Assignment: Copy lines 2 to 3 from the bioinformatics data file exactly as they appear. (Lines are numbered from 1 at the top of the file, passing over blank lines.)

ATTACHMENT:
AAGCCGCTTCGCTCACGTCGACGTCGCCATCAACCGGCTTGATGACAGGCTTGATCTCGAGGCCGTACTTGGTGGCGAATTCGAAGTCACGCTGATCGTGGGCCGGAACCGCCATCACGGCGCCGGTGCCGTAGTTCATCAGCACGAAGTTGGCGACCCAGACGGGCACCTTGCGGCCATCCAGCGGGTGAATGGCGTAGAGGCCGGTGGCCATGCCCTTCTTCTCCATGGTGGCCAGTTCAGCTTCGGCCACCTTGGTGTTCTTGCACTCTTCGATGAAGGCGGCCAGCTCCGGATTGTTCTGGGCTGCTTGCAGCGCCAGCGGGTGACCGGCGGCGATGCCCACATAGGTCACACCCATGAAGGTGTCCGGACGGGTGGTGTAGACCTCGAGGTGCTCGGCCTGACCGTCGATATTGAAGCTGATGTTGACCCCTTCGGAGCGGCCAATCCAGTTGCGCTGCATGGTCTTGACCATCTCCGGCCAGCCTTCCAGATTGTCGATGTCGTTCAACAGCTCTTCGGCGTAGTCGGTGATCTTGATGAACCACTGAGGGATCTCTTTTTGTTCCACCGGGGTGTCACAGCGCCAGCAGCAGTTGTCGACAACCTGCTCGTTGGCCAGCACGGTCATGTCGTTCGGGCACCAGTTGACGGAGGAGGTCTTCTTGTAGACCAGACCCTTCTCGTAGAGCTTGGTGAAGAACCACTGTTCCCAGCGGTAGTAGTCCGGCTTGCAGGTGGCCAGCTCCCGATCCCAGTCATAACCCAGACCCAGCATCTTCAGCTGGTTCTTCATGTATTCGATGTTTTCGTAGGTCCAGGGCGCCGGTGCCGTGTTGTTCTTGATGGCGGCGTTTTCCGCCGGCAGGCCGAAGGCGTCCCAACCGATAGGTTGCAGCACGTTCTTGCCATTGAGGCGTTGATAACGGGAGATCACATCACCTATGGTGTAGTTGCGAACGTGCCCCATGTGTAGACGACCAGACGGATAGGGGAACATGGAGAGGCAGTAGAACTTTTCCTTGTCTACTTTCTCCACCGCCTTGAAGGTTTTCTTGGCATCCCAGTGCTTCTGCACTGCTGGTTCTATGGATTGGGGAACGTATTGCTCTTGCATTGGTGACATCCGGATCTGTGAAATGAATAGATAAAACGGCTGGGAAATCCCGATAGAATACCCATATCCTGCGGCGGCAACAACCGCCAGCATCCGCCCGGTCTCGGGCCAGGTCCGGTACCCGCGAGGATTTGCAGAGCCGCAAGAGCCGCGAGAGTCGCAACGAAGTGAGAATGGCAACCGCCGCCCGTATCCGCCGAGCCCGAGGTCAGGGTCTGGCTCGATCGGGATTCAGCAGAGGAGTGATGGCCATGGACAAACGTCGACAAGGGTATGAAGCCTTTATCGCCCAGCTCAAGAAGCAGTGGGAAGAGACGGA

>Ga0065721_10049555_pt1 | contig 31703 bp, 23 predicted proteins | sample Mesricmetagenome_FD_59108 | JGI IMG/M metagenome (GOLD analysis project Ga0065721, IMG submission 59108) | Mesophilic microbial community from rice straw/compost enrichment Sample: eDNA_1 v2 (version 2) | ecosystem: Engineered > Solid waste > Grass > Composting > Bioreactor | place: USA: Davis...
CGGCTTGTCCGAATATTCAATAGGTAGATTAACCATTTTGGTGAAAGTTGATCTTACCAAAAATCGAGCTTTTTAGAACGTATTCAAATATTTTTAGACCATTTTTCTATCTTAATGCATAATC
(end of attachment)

>Ga0065721_10049555_pt1 | contig 31703 bp, 23 predicted proteins | sample Mesricmetagenome_FD_59108 | JGI IMG/M metagenome (GOLD analysis project Ga0065721, IMG submission 59108) | Mesophilic microbial community from rice straw/compost enrichment Sample: eDNA_1 v2 (version 2) | ecosystem: Engineered > Solid waste > Grass > Composting > Bioreactor | place: USA: Davis...
CGGCTTGTCCGAATATTCAATAGGTAGATTAACCATTTTGGTGAAAGTTGATCTTACCAAAAATCGAGCTTTTTAGAACGTATTCAAATATTTTTAGACCATTTTTCTATCTTAATGCATAATC